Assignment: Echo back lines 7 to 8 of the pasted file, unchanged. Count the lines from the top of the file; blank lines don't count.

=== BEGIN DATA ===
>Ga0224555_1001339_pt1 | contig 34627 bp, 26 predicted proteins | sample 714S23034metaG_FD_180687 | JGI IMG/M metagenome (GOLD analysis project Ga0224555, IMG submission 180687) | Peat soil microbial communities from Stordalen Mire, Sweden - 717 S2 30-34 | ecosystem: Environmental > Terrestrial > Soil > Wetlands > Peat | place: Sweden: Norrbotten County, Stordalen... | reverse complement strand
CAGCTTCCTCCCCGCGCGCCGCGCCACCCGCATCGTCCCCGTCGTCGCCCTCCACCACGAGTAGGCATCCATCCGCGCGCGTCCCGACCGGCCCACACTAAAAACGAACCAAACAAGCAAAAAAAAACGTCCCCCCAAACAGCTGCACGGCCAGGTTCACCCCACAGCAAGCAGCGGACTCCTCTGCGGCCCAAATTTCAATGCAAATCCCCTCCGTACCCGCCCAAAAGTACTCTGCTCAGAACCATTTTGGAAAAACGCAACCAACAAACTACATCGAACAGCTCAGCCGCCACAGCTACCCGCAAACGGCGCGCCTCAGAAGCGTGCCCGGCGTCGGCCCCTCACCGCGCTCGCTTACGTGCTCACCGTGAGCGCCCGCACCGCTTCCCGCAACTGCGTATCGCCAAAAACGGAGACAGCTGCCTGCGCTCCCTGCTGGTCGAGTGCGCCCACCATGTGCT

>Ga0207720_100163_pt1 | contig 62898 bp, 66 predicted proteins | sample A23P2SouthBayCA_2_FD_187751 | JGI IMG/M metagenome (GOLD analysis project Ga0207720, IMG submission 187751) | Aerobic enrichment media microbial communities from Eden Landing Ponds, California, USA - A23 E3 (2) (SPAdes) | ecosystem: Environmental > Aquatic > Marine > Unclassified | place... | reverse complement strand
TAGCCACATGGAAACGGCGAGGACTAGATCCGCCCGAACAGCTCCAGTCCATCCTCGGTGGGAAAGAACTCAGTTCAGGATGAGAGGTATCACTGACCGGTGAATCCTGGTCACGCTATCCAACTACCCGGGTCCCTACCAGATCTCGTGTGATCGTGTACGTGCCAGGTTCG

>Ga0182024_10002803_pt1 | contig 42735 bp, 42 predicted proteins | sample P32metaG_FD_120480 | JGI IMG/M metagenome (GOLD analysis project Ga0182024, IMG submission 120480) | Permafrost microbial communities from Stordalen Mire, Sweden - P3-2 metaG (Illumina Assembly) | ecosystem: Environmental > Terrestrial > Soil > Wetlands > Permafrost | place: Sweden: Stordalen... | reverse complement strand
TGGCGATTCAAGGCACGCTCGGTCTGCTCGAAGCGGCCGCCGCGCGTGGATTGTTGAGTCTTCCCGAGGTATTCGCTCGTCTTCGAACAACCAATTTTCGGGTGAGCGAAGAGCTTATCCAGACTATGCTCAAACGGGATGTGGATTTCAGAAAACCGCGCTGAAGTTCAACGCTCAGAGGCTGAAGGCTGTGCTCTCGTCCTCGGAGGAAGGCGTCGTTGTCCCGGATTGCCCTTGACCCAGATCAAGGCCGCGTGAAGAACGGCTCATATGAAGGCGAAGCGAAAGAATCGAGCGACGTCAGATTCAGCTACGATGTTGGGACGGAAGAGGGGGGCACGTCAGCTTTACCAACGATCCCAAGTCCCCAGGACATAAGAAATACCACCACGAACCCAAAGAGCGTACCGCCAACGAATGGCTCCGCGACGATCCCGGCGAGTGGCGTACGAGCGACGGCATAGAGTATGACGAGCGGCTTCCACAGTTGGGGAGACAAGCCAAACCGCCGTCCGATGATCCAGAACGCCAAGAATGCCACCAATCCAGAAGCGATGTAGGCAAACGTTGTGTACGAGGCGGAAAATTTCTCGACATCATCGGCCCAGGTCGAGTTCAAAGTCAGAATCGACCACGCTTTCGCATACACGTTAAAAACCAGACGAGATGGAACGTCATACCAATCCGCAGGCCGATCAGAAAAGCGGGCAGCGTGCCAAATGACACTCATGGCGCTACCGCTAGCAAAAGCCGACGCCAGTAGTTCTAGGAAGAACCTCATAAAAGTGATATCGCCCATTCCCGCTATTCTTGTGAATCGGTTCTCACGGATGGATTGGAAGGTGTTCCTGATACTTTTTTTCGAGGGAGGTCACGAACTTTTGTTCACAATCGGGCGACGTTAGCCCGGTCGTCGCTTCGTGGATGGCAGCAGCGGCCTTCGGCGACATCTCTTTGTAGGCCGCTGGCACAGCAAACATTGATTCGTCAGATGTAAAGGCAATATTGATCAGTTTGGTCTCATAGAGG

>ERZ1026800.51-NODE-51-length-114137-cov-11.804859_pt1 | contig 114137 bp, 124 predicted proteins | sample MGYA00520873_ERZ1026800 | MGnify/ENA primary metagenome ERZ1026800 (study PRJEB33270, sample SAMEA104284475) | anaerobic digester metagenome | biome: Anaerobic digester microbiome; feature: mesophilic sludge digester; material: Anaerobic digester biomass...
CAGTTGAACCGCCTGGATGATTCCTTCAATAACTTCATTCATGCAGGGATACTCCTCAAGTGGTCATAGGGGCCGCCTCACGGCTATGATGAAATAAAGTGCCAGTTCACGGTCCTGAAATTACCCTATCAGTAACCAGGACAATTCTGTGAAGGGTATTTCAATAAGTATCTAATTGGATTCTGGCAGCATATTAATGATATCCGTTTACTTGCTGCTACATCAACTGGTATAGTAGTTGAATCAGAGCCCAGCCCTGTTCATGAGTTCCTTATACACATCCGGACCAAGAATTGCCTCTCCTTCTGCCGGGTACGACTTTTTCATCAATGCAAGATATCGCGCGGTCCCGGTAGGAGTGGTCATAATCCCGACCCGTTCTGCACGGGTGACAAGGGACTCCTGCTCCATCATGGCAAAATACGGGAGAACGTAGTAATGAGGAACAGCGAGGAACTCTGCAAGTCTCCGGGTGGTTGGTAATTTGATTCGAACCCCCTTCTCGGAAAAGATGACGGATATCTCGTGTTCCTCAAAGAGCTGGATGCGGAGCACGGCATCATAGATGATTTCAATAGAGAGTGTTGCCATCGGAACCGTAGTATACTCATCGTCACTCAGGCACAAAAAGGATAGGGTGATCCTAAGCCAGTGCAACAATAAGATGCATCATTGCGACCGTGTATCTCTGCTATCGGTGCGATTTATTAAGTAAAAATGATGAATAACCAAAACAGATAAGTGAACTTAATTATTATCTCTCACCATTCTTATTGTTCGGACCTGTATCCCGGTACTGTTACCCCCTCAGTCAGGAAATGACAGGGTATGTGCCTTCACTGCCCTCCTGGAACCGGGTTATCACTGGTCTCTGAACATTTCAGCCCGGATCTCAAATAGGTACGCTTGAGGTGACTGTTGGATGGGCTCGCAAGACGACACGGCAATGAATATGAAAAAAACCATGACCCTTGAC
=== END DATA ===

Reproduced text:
>ERZ1026800.51-NODE-51-length-114137-cov-11.804859_pt1 | contig 114137 bp, 124 predicted proteins | sample MGYA00520873_ERZ1026800 | MGnify/ENA primary metagenome ERZ1026800 (study PRJEB33270, sample SAMEA104284475) | anaerobic digester metagenome | biome: Anaerobic digester microbiome; feature: mesophilic sludge digester; material: Anaerobic digester biomass...
CAGTTGAACCGCCTGGATGATTCCTTCAATAACTTCATTCATGCAGGGATACTCCTCAAGTGGTCATAGGGGCCGCCTCACGGCTATGATGAAATAAAGTGCCAGTTCACGGTCCTGAAATTACCCTATCAGTAACCAGGACAATTCTGTGAAGGGTATTTCAATAAGTATCTAATTGGATTCTGGCAGCATATTAATGATATCCGTTTACTTGCTGCTACATCAACTGGTATAGTAGTTGAATCAGAGCCCAGCCCTGTTCATGAGTTCCTTATACACATCCGGACCAAGAATTGCCTCTCCTTCTGCCGGGTACGACTTTTTCATCAATGCAAGATATCGCGCGGTCCCGGTAGGAGTGGTCATAATCCCGACCCGTTCTGCACGGGTGACAAGGGACTCCTGCTCCATCATGGCAAAATACGGGAGAACGTAGTAATGAGGAACAGCGAGGAACTCTGCAAGTCTCCGGGTGGTTGGTAATTTGATTCGAACCCCCTTCTCGGAAAAGATGACGGATATCTCGTGTTCCTCAAAGAGCTGGATGCGGAGCACGGCATCATAGATGATTTCAATAGAGAGTGTTGCCATCGGAACCGTAGTATACTCATCGTCACTCAGGCACAAAAAGGATAGGGTGATCCTAAGCCAGTGCAACAATAAGATGCATCATTGCGACCGTGTATCTCTGCTATCGGTGCGATTTATTAAGTAAAAATGATGAATAACCAAAACAGATAAGTGAACTTAATTATTATCTCTCACCATTCTTATTGTTCGGACCTGTATCCCGGTACTGTTACCCCCTCAGTCAGGAAATGACAGGGTATGTGCCTTCACTGCCCTCCTGGAACCGGGTTATCACTGGTCTCTGAACATTTCAGCCCGGATCTCAAATAGGTACGCTTGAGGTGACTGTTGGATGGGCTCGCAAGACGACACGGCAATGAATATGAAAAAAACCATGACCCTTGAC